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    The Library of Things We Forgot to Remember is a new kind of library.


    September 15, 2021, 10:45am

    Zimbabwean artist Kudzanai Chiurai’s The Library of Things We Forgot to Remember is an archive of materials including vinyls, posters, and paintings drawn from private African collections; among other materials, the collection includes Chiurai’s own personal collection of 1970s-80s vinyl records associated with liberation movements in Southern Africa, recordings of political speeches, and digital recordings from the Freedom Archives. The archive has been exhibited in Harare, Cape Town, Kalmar, Södertälje, and Johannesburg, and will be exhibited in Paris later this year. But when it is, it won’t look the same as it did in Johannesburg: notably, each time the Library is exhibited, Chiurai invites a different librarian to curate it.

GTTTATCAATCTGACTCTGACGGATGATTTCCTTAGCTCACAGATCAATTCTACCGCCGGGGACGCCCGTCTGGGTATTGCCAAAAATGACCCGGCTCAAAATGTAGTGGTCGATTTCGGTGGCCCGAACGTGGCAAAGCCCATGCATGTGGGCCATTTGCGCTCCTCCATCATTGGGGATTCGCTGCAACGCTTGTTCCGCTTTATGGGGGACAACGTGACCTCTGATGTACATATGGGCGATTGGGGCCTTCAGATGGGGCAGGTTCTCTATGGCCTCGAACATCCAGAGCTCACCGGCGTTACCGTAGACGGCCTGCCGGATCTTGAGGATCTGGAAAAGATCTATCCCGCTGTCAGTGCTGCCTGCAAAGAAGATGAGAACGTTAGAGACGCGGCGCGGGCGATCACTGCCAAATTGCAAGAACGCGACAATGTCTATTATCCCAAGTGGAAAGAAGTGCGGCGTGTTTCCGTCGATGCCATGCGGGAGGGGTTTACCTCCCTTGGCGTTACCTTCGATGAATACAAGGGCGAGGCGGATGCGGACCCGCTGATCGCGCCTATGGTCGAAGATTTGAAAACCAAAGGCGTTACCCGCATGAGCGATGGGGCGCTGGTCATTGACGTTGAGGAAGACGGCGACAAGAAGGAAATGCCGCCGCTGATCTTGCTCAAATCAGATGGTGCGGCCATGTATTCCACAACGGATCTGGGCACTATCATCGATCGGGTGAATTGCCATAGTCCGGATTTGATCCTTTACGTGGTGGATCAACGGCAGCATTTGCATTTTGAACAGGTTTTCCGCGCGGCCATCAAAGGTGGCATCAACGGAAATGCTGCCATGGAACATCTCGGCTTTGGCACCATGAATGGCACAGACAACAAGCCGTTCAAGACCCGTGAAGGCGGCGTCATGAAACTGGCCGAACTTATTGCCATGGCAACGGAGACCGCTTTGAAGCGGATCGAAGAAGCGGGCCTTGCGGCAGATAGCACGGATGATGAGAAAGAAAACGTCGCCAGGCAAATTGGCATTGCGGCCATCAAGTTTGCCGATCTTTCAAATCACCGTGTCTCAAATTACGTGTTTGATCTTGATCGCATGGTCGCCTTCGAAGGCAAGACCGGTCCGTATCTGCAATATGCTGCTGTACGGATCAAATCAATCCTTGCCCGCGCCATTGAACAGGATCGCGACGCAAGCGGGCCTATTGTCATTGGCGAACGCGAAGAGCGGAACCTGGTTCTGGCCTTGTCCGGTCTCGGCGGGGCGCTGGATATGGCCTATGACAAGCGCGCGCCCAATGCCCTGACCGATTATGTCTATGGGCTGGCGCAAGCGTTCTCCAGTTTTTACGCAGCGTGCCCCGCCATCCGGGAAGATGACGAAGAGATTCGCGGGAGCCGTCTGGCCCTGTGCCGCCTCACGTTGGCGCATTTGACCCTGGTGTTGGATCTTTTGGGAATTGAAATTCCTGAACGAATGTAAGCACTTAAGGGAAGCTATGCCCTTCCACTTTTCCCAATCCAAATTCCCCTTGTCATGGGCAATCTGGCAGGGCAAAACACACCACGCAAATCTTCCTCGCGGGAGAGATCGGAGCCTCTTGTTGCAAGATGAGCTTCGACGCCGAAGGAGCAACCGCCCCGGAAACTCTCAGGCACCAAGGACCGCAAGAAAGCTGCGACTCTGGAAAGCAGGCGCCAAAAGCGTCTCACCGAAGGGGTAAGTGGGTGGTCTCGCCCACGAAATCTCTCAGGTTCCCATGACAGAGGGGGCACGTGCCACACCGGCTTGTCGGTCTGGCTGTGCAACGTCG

The political writing platform Chimurenga curated the Library in Harare; writer and DJ El Corazone curated it in Cape Town; film director Sifiso Khanyile curated it in Johannesburg. By inviting guest librarians to investigate the archive, Chiurai gives the Library a spirit of dynamic inquiry. The Library highlights the conscious acts of curation behind notions of history, and the boundless potential narratives that can be found within a given set of objects. Why just stick to one?

    “I consider [The Library of Things We Forgot to Remember] to be itself a form of liberated zone,” Chiurai said in a statement. “It functions independently—I work with different librarians every time there’s an iteration of it, and every guest librarian sees the process of cataloguing differently. Some approach it visually, and others aurally—and so bring to our attention dialogues and ideas forgotten but still very much a part of our present.”

    [h/t Kudzanai Chiurai, The Conversation]

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